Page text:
THE MAY 4 Commentary column "Time to reform eminent domain in Rhode Island," by Scott Bullock and Justin Gelfand, starts with the phrase "Your land is not yours anymore."
This preposterous claim probably achieved its objective: to scare the public. In fact, people who own land will continue to do so until they sell it, give it away, or fail to make their mortgage payments and lose it to foreclosure.
A very small percentage of all land sales are made through eminent domain. The chances of this happening to any of your readers are extremely small.
Eminent domain is one of three powers of state governments. States delegate this power to utility companies and to their local governments and other agencies, often for very limited purposes. But the Institute for Justice is trying to peddle the notion that this can happen to anyone at any time, for no clearly stated reason.
The U.S. Constitution says that private property shall not be taken for public use without just compensation. State constitutions include the same or very similar language. "Public use" has for a century and a half been interpreted as use by a government, not by private persons.
But this distinction has never been clear-cut. Land has always been acquired by eminent domain for roads although the roads' users are almost all private parties, in privately owned vehicles. The same blurring of meaning extends to "public" schools, in which private persons are educated, and to dams that produce water used by private parties to drink, cook, wash, water lawns, and fill swimming pools. Land for parks is often obtained by eminent domain although the benefits accrue almost entirely to private parties.
The meaning of "public use" has changed as the needs and concerns of society have changed. It was extended to permit acquisition of dilapidated or unsafe buildings, and entire blighted areas, more than a half-century ago, although most of the underlying land was later re-used for private purposes. Brownfields are another situation in which communities may wish to acquire abandoned property, achieve a private re-use, and thereby strengthen their tax base. In these and other instances, eminent domain has often been the only way to determine who owns a piece of land.
Use of eminent domain for economic development is a more recent event, but does not different greatly from the other uses accepted as "public" over the years. Yet it has aroused controversy and is often accompanied by significant pros and cons. The authors of the May 4 article cite the case of Joseph Mollo Jr., in Smithfield, a case that illustrates both.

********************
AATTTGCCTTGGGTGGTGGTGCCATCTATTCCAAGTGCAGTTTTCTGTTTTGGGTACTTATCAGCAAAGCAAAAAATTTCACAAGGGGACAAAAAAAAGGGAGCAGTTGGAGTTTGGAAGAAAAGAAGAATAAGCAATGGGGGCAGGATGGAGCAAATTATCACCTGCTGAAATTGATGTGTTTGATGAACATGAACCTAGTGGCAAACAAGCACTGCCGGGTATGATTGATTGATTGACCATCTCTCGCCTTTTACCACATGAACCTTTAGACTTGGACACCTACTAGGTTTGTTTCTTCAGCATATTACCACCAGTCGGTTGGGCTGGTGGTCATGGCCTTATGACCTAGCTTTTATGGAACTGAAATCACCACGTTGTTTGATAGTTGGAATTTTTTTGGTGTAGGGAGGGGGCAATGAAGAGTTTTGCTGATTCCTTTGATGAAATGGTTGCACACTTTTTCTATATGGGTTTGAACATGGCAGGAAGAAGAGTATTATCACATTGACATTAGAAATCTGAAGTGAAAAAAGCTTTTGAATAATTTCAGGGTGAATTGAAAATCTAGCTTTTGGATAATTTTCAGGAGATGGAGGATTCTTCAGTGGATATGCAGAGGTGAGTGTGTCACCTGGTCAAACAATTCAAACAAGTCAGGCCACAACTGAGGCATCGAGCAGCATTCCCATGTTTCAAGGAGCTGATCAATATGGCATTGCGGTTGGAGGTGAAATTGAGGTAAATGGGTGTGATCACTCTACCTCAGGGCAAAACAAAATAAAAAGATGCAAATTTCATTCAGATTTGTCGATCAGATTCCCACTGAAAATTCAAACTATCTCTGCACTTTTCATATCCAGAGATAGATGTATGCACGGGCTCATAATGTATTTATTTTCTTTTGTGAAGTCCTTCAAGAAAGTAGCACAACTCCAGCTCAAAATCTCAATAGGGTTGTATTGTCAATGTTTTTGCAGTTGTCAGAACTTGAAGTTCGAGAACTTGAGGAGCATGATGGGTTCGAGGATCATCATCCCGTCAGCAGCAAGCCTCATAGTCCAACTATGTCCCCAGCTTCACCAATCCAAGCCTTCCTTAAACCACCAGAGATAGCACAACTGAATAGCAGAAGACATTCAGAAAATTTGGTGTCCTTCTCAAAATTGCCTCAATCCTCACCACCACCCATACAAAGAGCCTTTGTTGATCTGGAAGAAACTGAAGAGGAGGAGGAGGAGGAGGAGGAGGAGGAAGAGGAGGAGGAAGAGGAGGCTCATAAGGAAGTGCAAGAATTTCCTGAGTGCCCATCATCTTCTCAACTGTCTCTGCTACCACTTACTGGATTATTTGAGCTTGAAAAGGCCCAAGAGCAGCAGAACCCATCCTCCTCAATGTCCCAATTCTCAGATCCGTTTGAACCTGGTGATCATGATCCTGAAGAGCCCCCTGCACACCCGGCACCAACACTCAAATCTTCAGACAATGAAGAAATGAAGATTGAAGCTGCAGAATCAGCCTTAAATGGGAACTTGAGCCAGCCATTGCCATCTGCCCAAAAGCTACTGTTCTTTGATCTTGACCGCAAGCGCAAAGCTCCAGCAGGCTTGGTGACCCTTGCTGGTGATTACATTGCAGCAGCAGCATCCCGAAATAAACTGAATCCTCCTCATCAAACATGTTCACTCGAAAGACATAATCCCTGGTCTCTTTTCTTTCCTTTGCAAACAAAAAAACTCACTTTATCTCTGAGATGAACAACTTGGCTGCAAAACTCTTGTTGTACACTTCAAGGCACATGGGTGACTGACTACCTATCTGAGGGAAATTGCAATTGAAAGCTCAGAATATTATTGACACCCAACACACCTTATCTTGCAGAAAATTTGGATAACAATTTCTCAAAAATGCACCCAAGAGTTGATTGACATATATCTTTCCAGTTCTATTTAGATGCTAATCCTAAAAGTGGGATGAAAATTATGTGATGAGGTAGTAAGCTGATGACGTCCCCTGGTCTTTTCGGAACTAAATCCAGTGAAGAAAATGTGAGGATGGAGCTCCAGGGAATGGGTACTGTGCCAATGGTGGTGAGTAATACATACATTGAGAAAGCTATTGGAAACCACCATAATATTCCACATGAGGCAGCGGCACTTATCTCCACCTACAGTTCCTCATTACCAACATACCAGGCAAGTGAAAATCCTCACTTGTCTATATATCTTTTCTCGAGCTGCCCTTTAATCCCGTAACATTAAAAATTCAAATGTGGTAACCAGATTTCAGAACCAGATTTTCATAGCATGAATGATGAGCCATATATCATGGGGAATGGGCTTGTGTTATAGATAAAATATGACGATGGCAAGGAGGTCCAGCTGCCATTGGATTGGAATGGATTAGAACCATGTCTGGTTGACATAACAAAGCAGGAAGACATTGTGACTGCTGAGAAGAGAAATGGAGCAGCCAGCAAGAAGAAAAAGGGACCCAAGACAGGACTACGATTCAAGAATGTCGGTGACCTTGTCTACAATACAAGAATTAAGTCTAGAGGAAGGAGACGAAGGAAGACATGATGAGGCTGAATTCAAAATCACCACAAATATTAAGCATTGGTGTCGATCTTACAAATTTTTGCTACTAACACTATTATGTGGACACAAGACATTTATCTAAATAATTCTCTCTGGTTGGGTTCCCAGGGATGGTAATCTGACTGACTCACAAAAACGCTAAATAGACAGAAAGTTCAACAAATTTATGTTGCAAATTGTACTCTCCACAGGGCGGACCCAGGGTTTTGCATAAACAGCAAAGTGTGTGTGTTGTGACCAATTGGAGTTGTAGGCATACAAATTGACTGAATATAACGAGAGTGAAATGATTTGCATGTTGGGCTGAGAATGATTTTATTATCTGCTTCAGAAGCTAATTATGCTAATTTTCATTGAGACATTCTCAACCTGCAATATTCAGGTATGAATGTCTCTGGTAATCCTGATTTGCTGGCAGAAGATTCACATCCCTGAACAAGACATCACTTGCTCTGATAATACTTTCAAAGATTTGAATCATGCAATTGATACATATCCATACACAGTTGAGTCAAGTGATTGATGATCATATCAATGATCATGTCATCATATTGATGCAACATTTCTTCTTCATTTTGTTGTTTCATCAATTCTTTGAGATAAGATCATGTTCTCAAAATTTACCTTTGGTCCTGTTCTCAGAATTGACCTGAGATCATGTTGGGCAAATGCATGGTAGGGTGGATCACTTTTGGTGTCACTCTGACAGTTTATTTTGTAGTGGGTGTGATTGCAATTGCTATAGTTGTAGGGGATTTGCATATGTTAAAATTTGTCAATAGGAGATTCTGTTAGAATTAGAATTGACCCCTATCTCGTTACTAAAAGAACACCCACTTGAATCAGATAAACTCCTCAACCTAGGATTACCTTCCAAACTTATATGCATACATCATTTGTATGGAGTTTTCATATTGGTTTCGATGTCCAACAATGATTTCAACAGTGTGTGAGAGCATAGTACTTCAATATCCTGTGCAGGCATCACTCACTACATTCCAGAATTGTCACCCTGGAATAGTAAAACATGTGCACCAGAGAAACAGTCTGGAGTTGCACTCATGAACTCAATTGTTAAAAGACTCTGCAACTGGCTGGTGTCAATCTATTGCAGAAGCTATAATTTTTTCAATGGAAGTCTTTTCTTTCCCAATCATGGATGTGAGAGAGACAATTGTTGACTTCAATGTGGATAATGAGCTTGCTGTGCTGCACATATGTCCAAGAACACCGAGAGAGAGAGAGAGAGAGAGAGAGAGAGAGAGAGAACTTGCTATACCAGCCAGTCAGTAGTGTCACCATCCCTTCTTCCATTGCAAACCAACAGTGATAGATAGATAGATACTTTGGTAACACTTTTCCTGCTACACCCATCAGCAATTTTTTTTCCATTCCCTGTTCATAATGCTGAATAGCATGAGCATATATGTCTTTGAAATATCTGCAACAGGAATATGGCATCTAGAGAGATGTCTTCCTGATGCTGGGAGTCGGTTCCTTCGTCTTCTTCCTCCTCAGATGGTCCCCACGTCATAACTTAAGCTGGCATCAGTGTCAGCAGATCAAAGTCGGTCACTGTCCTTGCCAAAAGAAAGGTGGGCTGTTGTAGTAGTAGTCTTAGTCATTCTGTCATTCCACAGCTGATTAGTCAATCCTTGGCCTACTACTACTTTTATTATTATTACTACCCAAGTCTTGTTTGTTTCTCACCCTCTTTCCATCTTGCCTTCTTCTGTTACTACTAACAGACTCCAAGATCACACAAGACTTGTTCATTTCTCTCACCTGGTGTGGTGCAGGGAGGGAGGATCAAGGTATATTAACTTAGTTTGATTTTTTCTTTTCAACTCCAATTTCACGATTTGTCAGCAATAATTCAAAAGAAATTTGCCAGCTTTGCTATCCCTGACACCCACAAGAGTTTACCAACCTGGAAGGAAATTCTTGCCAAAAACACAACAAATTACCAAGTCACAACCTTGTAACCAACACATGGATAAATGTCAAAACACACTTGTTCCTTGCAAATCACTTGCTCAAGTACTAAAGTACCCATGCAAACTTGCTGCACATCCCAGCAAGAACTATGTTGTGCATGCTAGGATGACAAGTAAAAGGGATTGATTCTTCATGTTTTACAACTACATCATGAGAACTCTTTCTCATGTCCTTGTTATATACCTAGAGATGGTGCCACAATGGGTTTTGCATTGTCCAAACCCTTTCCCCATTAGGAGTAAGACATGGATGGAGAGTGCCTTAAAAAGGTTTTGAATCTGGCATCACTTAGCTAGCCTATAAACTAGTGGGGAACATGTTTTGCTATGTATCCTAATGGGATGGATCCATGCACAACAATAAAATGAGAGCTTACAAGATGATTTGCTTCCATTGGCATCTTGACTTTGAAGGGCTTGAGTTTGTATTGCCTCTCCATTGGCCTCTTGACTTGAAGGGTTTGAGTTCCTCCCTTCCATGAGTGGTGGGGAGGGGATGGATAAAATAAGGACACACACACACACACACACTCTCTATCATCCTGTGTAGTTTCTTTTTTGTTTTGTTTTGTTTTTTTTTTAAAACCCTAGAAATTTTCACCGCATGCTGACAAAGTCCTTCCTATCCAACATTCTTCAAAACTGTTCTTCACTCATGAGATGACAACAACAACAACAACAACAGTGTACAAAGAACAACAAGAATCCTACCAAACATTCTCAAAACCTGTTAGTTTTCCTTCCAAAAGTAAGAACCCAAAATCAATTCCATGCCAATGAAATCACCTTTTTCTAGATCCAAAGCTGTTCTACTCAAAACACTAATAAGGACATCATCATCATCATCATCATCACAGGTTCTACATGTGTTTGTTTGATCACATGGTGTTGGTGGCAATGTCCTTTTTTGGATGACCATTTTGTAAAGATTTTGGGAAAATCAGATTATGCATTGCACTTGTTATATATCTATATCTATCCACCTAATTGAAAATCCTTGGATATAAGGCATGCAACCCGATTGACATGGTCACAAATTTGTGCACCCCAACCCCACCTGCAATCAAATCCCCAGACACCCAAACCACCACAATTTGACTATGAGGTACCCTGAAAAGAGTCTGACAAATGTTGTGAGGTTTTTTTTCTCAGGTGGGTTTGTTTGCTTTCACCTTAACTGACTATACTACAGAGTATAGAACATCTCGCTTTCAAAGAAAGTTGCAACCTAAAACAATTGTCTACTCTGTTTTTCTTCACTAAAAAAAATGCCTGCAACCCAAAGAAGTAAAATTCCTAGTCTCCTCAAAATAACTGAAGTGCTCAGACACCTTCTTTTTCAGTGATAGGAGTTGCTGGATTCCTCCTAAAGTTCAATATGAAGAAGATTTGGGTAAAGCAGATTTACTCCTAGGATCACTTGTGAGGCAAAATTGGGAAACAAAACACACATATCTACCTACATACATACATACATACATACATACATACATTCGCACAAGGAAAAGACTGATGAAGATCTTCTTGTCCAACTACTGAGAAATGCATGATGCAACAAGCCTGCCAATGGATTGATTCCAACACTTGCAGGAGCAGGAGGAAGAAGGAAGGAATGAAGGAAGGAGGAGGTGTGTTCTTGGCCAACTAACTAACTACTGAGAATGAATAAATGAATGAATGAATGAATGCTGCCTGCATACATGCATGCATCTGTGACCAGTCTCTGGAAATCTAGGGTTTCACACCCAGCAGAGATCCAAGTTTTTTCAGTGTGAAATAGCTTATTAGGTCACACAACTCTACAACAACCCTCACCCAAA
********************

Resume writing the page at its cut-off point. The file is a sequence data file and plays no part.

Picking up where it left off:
The authors cite an important "con": loss of a profitable small business and the home of its owner. This is a real loss, and cannot be shrugged off. But the authors somehow forgot to mention the "pro" side: A private company has decided to build a private building on private property for its private business, and will employ 1,000 people to do.
The authors don't address that all communities must deal with the use of land and buildings as a never-ending process. Towns and cities must adapt their patterns of development to changing economies and changing site requirements, and must accommodate activities not thought of (or even existing) when earlier, now obsolete development occurred.
This is a difficult, often disruptive process, particularly in older industrial centers saddled with multi-story buildings in flood-hazard areas not accessible by arterial highways and closely surrounded by housing buildings that have no place in economic development when traditional manufacturing has moved to other countries. Use of eminent domain is sometimes essential to the continued vitality of these communities, especially if they depend on property taxes for revenue to support such "public" services as police and fire protection.
The May 4 article's authors, despite their substantial failings, are correct in asserting that it is "[t]ime to reform eminent domain." Yet reforms must be carefully thought through, and their effects, both desired and undesired, must be identified. A blanket exclusion of the admittedly dangerous power of eminent domain is not reform.
Subjects for informed examination include careful definition of "public use," through determination of the kinds of public activities meant by the phrase; ensuring that the "just compensation" demand of both of our constitutions is achieved; placing the responsibility for decisions to use the power of eminent domain in elected bodies; and, most important, making use of eminent domain only as a last resort, after all other alternatives have been eliminated.
Providence Journal: http://www.projo.com
Daniel W. Varin is a former director of the Rhode Island State Planning Office